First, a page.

Setting Up a Tree
To me, the Tree is central to my Christmas experience. I know, love and joy and peace and giving and all that should be the centre (and yes, I absolutely agree), but to me the tree is a big deal. It really helps me get into the feeling of the season to have my own green monument to the holidays lighting our home up and providing a space to let the presents pile up, waiting for the big day. December without an tree is a very sad thought for me.
Because our little bean is still picking up every small speck she can find on the floor and trying to eat it (even the little bits of food she JUST tossed down from her highchair because it’s likely that food we try to feed her is poison while floor findings are always good eating), I don’t feel good about having pokey tree needles laying around. This puts a bit of a damper on my Christmas traditionals, but thankfully there are a variety of ways to host a tree in your home that don’t involve an actual tree. I’ve used fake trees in the past, and have nothing against them (even though I’d much prefer a real tree), but I’d like to try some of the creative ideas Pinterest has been popping in my feed the past couple days for alternative Christmas boughs. Stay tuned for what I’m going to try, and how it turns out!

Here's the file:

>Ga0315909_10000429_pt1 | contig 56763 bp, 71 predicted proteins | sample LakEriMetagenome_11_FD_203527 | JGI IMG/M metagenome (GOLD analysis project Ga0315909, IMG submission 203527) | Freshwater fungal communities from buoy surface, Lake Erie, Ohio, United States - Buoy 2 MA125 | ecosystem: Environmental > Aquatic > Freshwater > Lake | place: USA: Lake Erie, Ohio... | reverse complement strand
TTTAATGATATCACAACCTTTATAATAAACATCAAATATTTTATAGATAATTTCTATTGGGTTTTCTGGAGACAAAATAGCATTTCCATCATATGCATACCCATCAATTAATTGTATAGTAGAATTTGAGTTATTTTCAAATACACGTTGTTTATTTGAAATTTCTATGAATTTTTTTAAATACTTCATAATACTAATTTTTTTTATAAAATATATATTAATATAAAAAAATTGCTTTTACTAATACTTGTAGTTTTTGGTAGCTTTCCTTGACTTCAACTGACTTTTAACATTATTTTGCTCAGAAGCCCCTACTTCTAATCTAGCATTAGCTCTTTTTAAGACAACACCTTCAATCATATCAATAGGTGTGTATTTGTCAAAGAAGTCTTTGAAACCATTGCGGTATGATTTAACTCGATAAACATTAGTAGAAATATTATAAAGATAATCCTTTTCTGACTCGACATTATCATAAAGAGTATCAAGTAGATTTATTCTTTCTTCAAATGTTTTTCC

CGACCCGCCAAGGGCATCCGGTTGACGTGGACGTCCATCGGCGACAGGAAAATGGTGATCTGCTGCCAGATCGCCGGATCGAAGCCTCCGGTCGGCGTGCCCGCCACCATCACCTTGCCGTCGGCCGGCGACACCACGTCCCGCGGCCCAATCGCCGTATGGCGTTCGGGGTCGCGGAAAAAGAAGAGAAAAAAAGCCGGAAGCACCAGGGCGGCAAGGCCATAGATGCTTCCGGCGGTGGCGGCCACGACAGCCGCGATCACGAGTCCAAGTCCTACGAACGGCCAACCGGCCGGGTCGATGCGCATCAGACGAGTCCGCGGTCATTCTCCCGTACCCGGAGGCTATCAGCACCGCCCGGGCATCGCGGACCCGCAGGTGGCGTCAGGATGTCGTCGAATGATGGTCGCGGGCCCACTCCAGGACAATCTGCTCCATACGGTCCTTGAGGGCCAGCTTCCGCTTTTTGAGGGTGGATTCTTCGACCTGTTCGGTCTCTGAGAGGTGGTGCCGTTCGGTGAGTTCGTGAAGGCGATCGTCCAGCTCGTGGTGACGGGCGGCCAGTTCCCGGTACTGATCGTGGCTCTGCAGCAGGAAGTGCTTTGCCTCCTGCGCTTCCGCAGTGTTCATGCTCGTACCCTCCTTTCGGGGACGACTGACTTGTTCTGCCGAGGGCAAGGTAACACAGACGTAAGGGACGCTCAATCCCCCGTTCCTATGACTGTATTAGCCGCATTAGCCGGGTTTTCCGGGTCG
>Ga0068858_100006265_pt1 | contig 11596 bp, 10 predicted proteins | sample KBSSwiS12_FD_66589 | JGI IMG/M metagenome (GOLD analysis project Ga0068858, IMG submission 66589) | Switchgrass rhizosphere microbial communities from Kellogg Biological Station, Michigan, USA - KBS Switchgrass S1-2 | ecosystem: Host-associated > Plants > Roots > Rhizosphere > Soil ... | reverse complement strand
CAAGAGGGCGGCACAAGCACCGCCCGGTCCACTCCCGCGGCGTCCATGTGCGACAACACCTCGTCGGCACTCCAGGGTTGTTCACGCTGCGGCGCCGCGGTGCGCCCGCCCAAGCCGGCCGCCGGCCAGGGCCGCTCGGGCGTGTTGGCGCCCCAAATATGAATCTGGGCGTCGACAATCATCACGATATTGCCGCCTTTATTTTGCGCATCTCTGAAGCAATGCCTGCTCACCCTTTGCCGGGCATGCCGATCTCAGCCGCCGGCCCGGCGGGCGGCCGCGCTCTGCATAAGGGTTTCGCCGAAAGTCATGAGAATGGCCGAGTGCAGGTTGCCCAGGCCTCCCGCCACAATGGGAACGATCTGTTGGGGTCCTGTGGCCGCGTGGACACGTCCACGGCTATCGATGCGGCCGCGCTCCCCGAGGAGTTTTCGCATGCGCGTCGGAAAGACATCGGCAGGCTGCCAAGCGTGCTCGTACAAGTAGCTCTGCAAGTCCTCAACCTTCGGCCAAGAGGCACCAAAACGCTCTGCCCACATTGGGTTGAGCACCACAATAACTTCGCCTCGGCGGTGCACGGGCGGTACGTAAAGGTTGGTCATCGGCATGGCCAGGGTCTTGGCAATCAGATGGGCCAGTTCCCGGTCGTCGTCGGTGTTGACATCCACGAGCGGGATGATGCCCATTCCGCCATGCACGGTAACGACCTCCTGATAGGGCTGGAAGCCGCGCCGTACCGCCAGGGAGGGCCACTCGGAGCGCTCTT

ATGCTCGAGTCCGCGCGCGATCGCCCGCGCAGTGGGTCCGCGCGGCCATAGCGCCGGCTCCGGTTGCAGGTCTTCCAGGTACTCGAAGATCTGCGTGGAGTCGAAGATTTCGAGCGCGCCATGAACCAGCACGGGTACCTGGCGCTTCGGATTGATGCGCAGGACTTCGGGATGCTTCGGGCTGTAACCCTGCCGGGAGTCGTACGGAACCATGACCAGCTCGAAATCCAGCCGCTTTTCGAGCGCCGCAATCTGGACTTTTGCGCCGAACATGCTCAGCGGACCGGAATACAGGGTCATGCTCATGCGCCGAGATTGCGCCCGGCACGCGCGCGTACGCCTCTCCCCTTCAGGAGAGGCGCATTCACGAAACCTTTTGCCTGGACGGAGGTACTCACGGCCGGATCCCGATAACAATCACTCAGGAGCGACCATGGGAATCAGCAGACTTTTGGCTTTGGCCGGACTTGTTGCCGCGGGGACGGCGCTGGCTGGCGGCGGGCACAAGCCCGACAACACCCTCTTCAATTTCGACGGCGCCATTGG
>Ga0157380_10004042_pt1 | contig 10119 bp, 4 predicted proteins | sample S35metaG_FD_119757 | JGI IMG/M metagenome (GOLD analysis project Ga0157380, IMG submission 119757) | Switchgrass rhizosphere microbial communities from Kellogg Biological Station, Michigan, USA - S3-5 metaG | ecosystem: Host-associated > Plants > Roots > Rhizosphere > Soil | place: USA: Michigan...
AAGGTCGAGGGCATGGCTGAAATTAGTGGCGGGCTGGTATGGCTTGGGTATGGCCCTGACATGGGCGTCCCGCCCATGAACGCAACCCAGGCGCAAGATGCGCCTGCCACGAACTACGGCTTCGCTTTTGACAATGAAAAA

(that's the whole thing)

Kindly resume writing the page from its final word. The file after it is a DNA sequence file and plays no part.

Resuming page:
We’re still working on our family festive traditions, and I’m sure we’ll be adding and adjusting what we do every year to fit with our families wants and needs, but I think we’re off to a pleasant start with what we have. What does your family do? Are there special traditions from your childhood you are/will be carrying out with your own troop? Do you have any new interesting and creative ideas you’d like to use to make the holidays special? I’d love to hear all the variety of ways other families celebrate! Comment with your thoughts under this post!!
Merry Mistletoe Season!! (Oh… that reminds me… add “hanging mistletoe” to our list!)